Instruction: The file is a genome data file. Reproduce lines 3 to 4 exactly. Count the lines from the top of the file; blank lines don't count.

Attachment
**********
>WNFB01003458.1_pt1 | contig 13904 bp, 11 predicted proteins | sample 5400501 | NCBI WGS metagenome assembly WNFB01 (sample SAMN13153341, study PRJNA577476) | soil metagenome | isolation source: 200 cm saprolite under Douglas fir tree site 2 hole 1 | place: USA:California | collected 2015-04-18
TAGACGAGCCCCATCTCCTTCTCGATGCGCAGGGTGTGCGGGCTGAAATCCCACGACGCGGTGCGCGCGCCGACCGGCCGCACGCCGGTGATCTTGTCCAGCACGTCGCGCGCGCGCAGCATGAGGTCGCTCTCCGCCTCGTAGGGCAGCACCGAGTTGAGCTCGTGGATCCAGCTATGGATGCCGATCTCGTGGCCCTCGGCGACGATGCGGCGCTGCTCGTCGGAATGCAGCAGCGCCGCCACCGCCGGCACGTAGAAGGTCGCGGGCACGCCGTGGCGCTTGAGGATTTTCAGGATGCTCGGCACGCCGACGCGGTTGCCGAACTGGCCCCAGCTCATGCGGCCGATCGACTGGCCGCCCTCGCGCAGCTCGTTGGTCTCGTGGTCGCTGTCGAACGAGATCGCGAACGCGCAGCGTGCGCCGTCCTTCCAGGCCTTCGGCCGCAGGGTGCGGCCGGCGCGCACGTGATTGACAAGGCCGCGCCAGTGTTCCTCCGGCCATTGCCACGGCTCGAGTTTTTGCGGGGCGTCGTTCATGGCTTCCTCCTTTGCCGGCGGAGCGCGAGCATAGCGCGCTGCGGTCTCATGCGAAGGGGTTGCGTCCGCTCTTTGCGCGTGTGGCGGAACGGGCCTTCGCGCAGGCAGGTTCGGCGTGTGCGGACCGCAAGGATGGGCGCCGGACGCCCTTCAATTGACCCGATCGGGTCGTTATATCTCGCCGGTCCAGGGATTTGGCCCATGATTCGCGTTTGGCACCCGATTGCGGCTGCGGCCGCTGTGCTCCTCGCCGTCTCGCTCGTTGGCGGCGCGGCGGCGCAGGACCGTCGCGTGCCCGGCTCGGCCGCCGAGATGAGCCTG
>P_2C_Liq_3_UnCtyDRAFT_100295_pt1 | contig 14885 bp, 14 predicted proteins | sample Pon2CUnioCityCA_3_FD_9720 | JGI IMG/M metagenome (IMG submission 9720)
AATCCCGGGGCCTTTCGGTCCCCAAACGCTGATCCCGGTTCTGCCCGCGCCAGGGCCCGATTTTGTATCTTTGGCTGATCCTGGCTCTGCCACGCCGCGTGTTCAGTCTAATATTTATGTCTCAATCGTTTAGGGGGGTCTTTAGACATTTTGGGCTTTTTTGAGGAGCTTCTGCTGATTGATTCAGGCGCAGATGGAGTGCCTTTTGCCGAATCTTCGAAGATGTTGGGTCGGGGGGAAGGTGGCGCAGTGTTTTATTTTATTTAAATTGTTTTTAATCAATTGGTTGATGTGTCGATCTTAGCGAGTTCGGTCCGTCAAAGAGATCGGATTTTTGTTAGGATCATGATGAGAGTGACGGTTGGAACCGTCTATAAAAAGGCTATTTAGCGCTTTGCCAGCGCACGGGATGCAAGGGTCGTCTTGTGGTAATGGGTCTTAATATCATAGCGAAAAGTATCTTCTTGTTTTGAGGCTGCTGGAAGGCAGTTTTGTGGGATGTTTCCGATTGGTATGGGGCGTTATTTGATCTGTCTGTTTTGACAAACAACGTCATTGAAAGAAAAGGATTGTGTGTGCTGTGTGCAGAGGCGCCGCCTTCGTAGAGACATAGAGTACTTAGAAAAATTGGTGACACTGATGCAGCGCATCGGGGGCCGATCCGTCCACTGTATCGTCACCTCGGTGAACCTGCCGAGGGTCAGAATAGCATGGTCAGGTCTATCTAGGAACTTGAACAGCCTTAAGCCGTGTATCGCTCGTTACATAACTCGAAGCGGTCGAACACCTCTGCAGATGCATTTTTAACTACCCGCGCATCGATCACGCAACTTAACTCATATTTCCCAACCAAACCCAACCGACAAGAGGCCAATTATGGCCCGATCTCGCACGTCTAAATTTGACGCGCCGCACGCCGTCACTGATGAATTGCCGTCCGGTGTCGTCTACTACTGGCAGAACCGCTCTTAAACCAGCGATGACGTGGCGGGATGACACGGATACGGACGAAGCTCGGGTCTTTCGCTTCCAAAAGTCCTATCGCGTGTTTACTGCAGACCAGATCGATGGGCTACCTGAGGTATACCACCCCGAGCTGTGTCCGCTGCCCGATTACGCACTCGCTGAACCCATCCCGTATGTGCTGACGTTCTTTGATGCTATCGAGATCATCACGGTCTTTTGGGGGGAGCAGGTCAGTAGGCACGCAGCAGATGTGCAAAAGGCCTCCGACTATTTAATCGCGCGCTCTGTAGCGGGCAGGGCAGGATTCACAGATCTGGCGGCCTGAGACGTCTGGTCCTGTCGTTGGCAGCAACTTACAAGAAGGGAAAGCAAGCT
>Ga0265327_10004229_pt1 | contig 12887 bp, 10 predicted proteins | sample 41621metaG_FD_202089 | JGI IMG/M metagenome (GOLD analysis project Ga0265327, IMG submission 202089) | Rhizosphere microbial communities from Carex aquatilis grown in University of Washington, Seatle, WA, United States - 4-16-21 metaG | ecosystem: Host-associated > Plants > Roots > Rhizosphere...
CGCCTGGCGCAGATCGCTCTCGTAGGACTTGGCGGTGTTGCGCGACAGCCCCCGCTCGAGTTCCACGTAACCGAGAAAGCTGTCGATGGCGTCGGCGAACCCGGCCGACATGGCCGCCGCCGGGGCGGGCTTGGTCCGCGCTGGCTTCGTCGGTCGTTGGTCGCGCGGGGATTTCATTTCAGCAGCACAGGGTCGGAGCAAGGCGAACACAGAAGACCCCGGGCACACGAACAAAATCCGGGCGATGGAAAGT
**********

>P_2C_Liq_3_UnCtyDRAFT_100295_pt1 | contig 14885 bp, 14 predicted proteins | sample Pon2CUnioCityCA_3_FD_9720 | JGI IMG/M metagenome (IMG submission 9720)
AATCCCGGGGCCTTTCGGTCCCCAAACGCTGATCCCGGTTCTGCCCGCGCCAGGGCCCGATTTTGTATCTTTGGCTGATCCTGGCTCTGCCACGCCGCGTGTTCAGTCTAATATTTATGTCTCAATCGTTTAGGGGGGTCTTTAGACATTTTGGGCTTTTTTGAGGAGCTTCTGCTGATTGATTCAGGCGCAGATGGAGTGCCTTTTGCCGAATCTTCGAAGATGTTGGGTCGGGGGGAAGGTGGCGCAGTGTTTTATTTTATTTAAATTGTTTTTAATCAATTGGTTGATGTGTCGATCTTAGCGAGTTCGGTCCGTCAAAGAGATCGGATTTTTGTTAGGATCATGATGAGAGTGACGGTTGGAACCGTCTATAAAAAGGCTATTTAGCGCTTTGCCAGCGCACGGGATGCAAGGGTCGTCTTGTGGTAATGGGTCTTAATATCATAGCGAAAAGTATCTTCTTGTTTTGAGGCTGCTGGAAGGCAGTTTTGTGGGATGTTTCCGATTGGTATGGGGCGTTATTTGATCTGTCTGTTTTGACAAACAACGTCATTGAAAGAAAAGGATTGTGTGTGCTGTGTGCAGAGGCGCCGCCTTCGTAGAGACATAGAGTACTTAGAAAAATTGGTGACACTGATGCAGCGCATCGGGGGCCGATCCGTCCACTGTATCGTCACCTCGGTGAACCTGCCGAGGGTCAGAATAGCATGGTCAGGTCTATCTAGGAACTTGAACAGCCTTAAGCCGTGTATCGCTCGTTACATAACTCGAAGCGGTCGAACACCTCTGCAGATGCATTTTTAACTACCCGCGCATCGATCACGCAACTTAACTCATATTTCCCAACCAAACCCAACCGACAAGAGGCCAATTATGGCCCGATCTCGCACGTCTAAATTTGACGCGCCGCACGCCGTCACTGATGAATTGCCGTCCGGTGTCGTCTACTACTGGCAGAACCGCTCTTAAACCAGCGATGACGTGGCGGGATGACACGGATACGGACGAAGCTCGGGTCTTTCGCTTCCAAAAGTCCTATCGCGTGTTTACTGCAGACCAGATCGATGGGCTACCTGAGGTATACCACCCCGAGCTGTGTCCGCTGCCCGATTACGCACTCGCTGAACCCATCCCGTATGTGCTGACGTTCTTTGATGCTATCGAGATCATCACGGTCTTTTGGGGGGAGCAGGTCAGTAGGCACGCAGCAGATGTGCAAAAGGCCTCCGACTATTTAATCGCGCGCTCTGTAGCGGGCAGGGCAGGATTCACAGATCTGGCGGCCTGAGACGTCTGGTCCTGTCGTTGGCAGCAACTTACAAGAAGGGAAAGCAAGCT